We can only speculate on what the outcome of the Ampere based GPUs (GA102) is likely to deliver to us gaming fanatics. Firstly, it will undoubtedly support the PCI-Express 4.0 x16 interface. Secondly, with the expectation that variants of the GA102 card will utilize 10 - 24 GB of GDDR6X memory, have a CUDA core count in excess of 5,000 with memory speeds likely to be in the range of 17 - 21GBps, come with either a 256-bit, 320 or 384-bit memory interface and a bandwidth-boost clock speed of around 1800-1950Mhz. Having said that, as rumors suggest, Nvidia are likely to release three models varying in specs and cost.
Keeping in trend with Nvidia's GPU naming convention, just like the RTX 20 Series, we'll probably see the newer cards following suit, eg. RTX 3070, RTX 3080, RTX 3080 Ti (or super), to the top of the range flagship model, the RTX 3090.
Speculative data analysis
Like us and many other gaming and hardware gurus out there – spec-wise, we can only imagine what Nvidia's latest GPUs are going to deliver. We all know the 30 series is based on the GA102 graphics processor, but what can we expect in the way of power and performance?
Here are some hypothetical specs for each graphics card. If you'd like to share any information with us, please use the comment box below.
GDDR6X memory: 8 GB 256-bit memory interface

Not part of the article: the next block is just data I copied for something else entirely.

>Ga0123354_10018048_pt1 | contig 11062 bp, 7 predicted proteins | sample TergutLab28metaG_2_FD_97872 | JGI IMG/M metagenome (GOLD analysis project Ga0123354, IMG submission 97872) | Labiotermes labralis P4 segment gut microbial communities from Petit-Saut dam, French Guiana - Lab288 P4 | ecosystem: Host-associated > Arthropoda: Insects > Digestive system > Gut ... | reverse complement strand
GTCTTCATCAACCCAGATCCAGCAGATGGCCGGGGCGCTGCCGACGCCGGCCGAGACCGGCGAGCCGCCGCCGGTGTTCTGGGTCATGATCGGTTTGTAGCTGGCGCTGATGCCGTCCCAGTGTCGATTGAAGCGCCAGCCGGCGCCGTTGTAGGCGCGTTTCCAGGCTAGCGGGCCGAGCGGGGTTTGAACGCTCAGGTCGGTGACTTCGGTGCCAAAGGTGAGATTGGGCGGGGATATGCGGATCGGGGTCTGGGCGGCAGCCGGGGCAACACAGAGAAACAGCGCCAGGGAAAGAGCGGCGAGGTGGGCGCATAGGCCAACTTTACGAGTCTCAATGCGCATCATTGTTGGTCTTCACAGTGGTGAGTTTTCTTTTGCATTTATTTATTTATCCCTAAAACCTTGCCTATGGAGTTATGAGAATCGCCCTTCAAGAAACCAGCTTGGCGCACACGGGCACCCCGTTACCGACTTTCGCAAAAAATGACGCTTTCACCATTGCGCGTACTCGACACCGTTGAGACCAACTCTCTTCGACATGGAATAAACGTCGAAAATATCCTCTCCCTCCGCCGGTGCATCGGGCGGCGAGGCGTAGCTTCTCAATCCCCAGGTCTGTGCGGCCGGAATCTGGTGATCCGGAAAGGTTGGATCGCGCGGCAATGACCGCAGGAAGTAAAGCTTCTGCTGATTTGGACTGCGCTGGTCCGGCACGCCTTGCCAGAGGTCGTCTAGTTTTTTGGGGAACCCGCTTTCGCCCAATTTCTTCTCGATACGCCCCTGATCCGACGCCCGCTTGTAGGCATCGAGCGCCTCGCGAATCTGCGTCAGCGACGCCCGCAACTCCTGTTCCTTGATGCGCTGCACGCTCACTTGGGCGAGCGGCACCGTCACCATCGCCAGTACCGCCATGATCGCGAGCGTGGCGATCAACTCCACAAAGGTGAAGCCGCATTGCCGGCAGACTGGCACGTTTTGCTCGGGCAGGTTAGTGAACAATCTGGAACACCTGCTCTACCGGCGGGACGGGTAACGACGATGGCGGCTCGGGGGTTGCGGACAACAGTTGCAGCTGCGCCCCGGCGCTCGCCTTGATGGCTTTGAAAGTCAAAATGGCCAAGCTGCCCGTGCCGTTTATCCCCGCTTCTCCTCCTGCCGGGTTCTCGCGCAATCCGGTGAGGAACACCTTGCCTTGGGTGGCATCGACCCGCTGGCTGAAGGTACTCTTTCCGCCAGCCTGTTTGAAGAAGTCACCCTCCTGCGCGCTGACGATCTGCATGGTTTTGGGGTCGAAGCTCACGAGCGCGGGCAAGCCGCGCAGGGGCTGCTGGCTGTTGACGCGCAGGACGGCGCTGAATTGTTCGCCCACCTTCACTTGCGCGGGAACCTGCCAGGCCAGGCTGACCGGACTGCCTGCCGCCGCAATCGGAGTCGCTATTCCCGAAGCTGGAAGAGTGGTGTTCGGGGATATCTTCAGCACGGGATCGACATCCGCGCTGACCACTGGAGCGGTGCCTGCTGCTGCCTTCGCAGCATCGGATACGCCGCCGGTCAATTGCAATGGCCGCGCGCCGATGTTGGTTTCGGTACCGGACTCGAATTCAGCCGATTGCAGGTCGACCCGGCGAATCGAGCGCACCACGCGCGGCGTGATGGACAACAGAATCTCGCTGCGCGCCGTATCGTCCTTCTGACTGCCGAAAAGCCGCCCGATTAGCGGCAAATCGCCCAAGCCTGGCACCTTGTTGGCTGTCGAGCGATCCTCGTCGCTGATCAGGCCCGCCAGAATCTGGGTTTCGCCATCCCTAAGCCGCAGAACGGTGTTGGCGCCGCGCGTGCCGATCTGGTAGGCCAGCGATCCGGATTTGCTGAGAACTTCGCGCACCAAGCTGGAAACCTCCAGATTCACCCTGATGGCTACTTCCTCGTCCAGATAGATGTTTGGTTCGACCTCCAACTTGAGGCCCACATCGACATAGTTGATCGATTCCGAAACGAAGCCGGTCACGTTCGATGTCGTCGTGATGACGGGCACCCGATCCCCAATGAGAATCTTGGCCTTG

Memory speed: 14 Gbps GDDR6
Base Clock Speed: 1735 Mhz
CUDA cores: 5,888
Expect to pay £499 for the Founders Edition and anything up to £580 for variants
GDDR6X memory: 10 GB 320-bit memory interface
Memory speed: 19 Gbps
Base Clock Speed: 1535 Mhz
Bandwidth-boost Clock Speed: 1905 Mhz
Bandwidth: 560.0 GB/s
CUDA cores: 4,352
Expect to pay between £799 - £850 for the RXT 3080
GDDR6X memory: 12 GB 354/384-bit memory interface
Memory speed: 21 Gbps
Base Clock Speed: 1770 Mhz
Bandwidth-boost Clock Speed: 1925 Mhz
Bandwidth: 672.0 GB/s
CUDA cores: 5,376
Expect to pay between £999 - £1,199 for the RXT 3080 Ti
GDDR6X memory: 24 GB 384-bit memory interface
Memory speed: 17 Gbps
Base Clock Speed: 1410 Mhz
Bandwidth-boost Clock Speed: 1935Mhz
Bandwidth: 672.0 GB/s
CUDA cores: 5,376
Where to buy the RTX 3090
Expect to pay between £2,000 - £2,500 for the RXT 3090
It would be nice to see the RTX 3000 series launched by fall and there's certainly enough evidence collated from industry observers to suggest this, but I feel that's a little optimistic. I think we're all going to have to wait a little longer; hopefully by Christmas, if there are no further delays due to COVID-19. Otherwise, we may be looking at the first quarter of 2021. Find out where to buy the RTX 3080.
It's anyone’s guess as to what the Nvidia's new GPU will cost. You're always going to pay premium prices for anything new, but AMD also have new cards in the pipeline with the forthcoming lineup of RDNA2. So hopefully the competition will lower the price.
On launch of the RTX 3000 series, we're likely to see a slight drop in the price of the 2080 and 2080 Ti. It's my guess that the RTX 3080 will probably be priced similar to that of its predecessor at launch. Only time will tell, but we should have a better idea in the next few months.
Rest assured, between the Nvidia GA102 and AMD’s RDNA2, pro-gamers around the world are about to experience one of the most competitive GPU launches in the last few years.